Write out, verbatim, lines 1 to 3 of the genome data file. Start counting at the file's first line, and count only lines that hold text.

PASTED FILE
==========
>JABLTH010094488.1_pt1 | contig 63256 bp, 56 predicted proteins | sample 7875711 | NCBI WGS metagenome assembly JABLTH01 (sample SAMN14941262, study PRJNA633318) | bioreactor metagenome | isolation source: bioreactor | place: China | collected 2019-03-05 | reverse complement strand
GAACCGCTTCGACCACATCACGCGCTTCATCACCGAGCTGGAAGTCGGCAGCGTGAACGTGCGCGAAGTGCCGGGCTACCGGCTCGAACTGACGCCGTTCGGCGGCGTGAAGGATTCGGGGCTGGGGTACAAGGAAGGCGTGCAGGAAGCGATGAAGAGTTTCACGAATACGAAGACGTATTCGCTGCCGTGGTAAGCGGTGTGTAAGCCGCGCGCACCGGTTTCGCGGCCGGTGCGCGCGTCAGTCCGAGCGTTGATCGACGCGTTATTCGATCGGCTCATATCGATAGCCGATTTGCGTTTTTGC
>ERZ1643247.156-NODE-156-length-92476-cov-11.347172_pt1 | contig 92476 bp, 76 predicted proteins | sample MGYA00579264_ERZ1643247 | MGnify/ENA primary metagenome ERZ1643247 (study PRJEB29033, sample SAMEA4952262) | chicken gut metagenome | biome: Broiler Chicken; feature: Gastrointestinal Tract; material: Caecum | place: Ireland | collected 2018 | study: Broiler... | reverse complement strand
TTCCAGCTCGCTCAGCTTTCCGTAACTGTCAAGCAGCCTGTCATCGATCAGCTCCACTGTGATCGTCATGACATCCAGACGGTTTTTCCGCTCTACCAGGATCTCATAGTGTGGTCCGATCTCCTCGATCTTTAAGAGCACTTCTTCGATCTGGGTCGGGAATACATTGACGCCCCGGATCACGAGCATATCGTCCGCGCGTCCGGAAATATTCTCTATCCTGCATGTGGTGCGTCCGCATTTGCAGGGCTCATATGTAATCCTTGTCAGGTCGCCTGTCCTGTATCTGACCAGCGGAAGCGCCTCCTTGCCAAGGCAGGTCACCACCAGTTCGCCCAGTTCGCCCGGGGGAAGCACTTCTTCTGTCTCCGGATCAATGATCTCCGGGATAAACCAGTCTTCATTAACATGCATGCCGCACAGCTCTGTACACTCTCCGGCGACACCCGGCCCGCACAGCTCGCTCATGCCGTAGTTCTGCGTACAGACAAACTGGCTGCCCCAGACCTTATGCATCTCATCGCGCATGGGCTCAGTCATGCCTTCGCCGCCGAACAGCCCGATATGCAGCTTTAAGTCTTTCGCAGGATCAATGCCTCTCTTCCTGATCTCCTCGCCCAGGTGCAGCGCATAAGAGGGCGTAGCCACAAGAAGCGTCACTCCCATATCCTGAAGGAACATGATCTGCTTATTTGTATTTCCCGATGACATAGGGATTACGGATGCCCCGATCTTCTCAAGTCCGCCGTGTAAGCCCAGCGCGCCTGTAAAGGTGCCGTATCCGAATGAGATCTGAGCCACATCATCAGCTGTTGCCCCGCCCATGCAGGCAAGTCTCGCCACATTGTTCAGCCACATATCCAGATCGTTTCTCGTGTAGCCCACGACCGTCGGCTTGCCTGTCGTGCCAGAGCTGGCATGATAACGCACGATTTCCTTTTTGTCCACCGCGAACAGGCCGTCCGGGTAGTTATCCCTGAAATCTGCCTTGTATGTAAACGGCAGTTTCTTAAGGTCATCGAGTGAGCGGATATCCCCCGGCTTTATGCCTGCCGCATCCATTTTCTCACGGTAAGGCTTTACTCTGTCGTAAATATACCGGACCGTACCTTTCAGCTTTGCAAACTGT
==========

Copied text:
>JABLTH010094488.1_pt1 | contig 63256 bp, 56 predicted proteins | sample 7875711 | NCBI WGS metagenome assembly JABLTH01 (sample SAMN14941262, study PRJNA633318) | bioreactor metagenome | isolation source: bioreactor | place: China | collected 2019-03-05 | reverse complement strand
GAACCGCTTCGACCACATCACGCGCTTCATCACCGAGCTGGAAGTCGGCAGCGTGAACGTGCGCGAAGTGCCGGGCTACCGGCTCGAACTGACGCCGTTCGGCGGCGTGAAGGATTCGGGGCTGGGGTACAAGGAAGGCGTGCAGGAAGCGATGAAGAGTTTCACGAATACGAAGACGTATTCGCTGCCGTGGTAAGCGGTGTGTAAGCCGCGCGCACCGGTTTCGCGGCCGGTGCGCGCGTCAGTCCGAGCGTTGATCGACGCGTTATTCGATCGGCTCATATCGATAGCCGATTTGCGTTTTTGC
>ERZ1643247.156-NODE-156-length-92476-cov-11.347172_pt1 | contig 92476 bp, 76 predicted proteins | sample MGYA00579264_ERZ1643247 | MGnify/ENA primary metagenome ERZ1643247 (study PRJEB29033, sample SAMEA4952262) | chicken gut metagenome | biome: Broiler Chicken; feature: Gastrointestinal Tract; material: Caecum | place: Ireland | collected 2018 | study: Broiler... | reverse complement strand